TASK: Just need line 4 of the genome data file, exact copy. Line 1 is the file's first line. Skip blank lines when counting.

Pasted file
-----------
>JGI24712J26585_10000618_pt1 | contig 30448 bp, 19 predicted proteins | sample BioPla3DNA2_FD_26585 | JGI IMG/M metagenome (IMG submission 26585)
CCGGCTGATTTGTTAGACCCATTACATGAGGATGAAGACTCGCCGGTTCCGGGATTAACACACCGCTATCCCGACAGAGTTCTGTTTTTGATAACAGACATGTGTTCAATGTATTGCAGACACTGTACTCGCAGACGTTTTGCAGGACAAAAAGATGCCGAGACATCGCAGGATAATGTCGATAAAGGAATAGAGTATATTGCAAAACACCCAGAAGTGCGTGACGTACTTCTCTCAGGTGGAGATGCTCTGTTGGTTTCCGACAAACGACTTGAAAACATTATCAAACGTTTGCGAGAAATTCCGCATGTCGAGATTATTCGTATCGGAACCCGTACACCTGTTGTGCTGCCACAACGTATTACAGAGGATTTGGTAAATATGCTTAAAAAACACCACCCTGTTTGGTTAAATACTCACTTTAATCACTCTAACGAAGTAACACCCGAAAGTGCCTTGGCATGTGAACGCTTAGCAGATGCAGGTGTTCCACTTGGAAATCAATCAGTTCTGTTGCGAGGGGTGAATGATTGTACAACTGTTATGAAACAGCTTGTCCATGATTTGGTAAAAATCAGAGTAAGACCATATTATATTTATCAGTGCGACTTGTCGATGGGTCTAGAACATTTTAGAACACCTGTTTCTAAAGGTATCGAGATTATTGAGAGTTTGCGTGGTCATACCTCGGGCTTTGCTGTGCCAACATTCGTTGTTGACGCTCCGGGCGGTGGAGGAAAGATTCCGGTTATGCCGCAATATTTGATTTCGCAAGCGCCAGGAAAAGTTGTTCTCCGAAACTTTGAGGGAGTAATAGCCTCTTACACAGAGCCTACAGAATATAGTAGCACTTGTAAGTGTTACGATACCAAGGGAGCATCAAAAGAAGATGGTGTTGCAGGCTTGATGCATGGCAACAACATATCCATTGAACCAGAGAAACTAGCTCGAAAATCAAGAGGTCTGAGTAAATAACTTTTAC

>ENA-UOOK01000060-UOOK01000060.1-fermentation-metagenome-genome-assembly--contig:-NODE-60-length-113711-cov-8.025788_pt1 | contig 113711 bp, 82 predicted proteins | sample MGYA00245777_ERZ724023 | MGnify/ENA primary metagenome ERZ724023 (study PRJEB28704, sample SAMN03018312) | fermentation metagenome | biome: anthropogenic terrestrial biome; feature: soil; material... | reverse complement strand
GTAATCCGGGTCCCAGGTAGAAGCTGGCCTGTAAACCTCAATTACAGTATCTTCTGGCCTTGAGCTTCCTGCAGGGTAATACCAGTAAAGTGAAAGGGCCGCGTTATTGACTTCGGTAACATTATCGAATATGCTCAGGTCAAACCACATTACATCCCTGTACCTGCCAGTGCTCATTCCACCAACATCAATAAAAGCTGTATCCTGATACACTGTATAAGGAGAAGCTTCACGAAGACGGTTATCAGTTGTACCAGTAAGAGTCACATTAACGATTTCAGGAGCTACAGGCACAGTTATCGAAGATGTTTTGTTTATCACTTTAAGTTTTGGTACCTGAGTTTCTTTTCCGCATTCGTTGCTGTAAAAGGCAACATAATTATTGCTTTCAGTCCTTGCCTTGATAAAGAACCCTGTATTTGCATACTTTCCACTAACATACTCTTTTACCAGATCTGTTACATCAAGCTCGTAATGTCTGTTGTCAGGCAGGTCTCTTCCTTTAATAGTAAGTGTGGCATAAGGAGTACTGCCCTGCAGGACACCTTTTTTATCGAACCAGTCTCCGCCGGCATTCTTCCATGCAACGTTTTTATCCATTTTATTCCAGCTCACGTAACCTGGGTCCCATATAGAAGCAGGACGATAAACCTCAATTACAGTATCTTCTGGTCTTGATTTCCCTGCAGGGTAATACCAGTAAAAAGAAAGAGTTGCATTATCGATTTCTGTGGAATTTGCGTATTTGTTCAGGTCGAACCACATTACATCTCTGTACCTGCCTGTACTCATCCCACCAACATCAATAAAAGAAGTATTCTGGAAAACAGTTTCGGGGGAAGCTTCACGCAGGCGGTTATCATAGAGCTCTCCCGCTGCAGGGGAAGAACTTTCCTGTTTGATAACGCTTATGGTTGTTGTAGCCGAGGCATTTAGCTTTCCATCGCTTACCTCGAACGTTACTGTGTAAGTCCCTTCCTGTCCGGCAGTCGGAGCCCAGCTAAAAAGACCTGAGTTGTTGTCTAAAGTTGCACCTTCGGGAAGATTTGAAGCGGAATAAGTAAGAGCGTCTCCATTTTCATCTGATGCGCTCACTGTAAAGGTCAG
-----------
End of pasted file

GTAATCCGGGTCCCAGGTAGAAGCTGGCCTGTAAACCTCAATTACAGTATCTTCTGGCCTTGAGCTTCCTGCAGGGTAATACCAGTAAAGTGAAAGGGCCGCGTTATTGACTTCGGTAACATTATCGAATATGCTCAGGTCAAACCACATTACATCCCTGTACCTGCCAGTGCTCATTCCACCAACATCAATAAAAGCTGTATCCTGATACACTGTATAAGGAGAAGCTTCACGAAGACGGTTATCAGTTGTACCAGTAAGAGTCACATTAACGATTTCAGGAGCTACAGGCACAGTTATCGAAGATGTTTTGTTTATCACTTTAAGTTTTGGTACCTGAGTTTCTTTTCCGCATTCGTTGCTGTAAAAGGCAACATAATTATTGCTTTCAGTCCTTGCCTTGATAAAGAACCCTGTATTTGCATACTTTCCACTAACATACTCTTTTACCAGATCTGTTACATCAAGCTCGTAATGTCTGTTGTCAGGCAGGTCTCTTCCTTTAATAGTAAGTGTGGCATAAGGAGTACTGCCCTGCAGGACACCTTTTTTATCGAACCAGTCTCCGCCGGCATTCTTCCATGCAACGTTTTTATCCATTTTATTCCAGCTCACGTAACCTGGGTCCCATATAGAAGCAGGACGATAAACCTCAATTACAGTATCTTCTGGTCTTGATTTCCCTGCAGGGTAATACCAGTAAAAAGAAAGAGTTGCATTATCGATTTCTGTGGAATTTGCGTATTTGTTCAGGTCGAACCACATTACATCTCTGTACCTGCCTGTACTCATCCCACCAACATCAATAAAAGAAGTATTCTGGAAAACAGTTTCGGGGGAAGCTTCACGCAGGCGGTTATCATAGAGCTCTCCCGCTGCAGGGGAAGAACTTTCCTGTTTGATAACGCTTATGGTTGTTGTAGCCGAGGCATTTAGCTTTCCATCGCTTACCTCGAACGTTACTGTGTAAGTCCCTTCCTGTCCGGCAGTCGGAGCCCAGCTAAAAAGACCTGAGTTGTTGTCTAAAGTTGCACCTTCGGGAAGATTTGAAGCGGAATAAGTAAGAGCGTCTCCATTTTCATCTGATGCGCTCACTGTAAAGGTCAG